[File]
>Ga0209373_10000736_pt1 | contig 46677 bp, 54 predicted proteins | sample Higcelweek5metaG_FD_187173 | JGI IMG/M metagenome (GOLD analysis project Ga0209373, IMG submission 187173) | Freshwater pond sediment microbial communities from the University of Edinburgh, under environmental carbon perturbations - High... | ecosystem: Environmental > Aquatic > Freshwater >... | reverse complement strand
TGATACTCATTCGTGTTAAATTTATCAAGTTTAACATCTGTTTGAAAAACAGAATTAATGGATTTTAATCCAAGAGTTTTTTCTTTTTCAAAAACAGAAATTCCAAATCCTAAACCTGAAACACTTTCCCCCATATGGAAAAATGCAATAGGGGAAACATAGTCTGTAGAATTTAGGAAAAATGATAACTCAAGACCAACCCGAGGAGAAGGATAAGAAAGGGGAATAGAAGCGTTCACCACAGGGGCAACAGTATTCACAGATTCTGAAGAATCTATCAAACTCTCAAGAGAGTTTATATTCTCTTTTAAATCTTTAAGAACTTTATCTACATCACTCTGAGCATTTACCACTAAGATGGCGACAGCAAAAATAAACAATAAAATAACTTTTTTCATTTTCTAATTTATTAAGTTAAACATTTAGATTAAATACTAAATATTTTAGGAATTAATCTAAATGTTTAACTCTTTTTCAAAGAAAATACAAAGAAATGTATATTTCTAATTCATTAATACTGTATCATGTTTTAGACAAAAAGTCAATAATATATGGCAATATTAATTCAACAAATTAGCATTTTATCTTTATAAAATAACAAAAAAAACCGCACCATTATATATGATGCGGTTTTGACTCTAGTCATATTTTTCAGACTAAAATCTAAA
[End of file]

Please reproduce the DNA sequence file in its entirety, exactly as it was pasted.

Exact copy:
>Ga0209373_10000736_pt1 | contig 46677 bp, 54 predicted proteins | sample Higcelweek5metaG_FD_187173 | JGI IMG/M metagenome (GOLD analysis project Ga0209373, IMG submission 187173) | Freshwater pond sediment microbial communities from the University of Edinburgh, under environmental carbon perturbations - High... | ecosystem: Environmental > Aquatic > Freshwater >... | reverse complement strand
TGATACTCATTCGTGTTAAATTTATCAAGTTTAACATCTGTTTGAAAAACAGAATTAATGGATTTTAATCCAAGAGTTTTTTCTTTTTCAAAAACAGAAATTCCAAATCCTAAACCTGAAACACTTTCCCCCATATGGAAAAATGCAATAGGGGAAACATAGTCTGTAGAATTTAGGAAAAATGATAACTCAAGACCAACCCGAGGAGAAGGATAAGAAAGGGGAATAGAAGCGTTCACCACAGGGGCAACAGTATTCACAGATTCTGAAGAATCTATCAAACTCTCAAGAGAGTTTATATTCTCTTTTAAATCTTTAAGAACTTTATCTACATCACTCTGAGCATTTACCACTAAGATGGCGACAGCAAAAATAAACAATAAAATAACTTTTTTCATTTTCTAATTTATTAAGTTAAACATTTAGATTAAATACTAAATATTTTAGGAATTAATCTAAATGTTTAACTCTTTTTCAAAGAAAATACAAAGAAATGTATATTTCTAATTCATTAATACTGTATCATGTTTTAGACAAAAAGTCAATAATATATGGCAATATTAATTCAACAAATTAGCATTTTATCTTTATAAAATAACAAAAAAAACCGCACCATTATATATGATGCGGTTTTGACTCTAGTCATATTTTTCAGACTAAAATCTAAA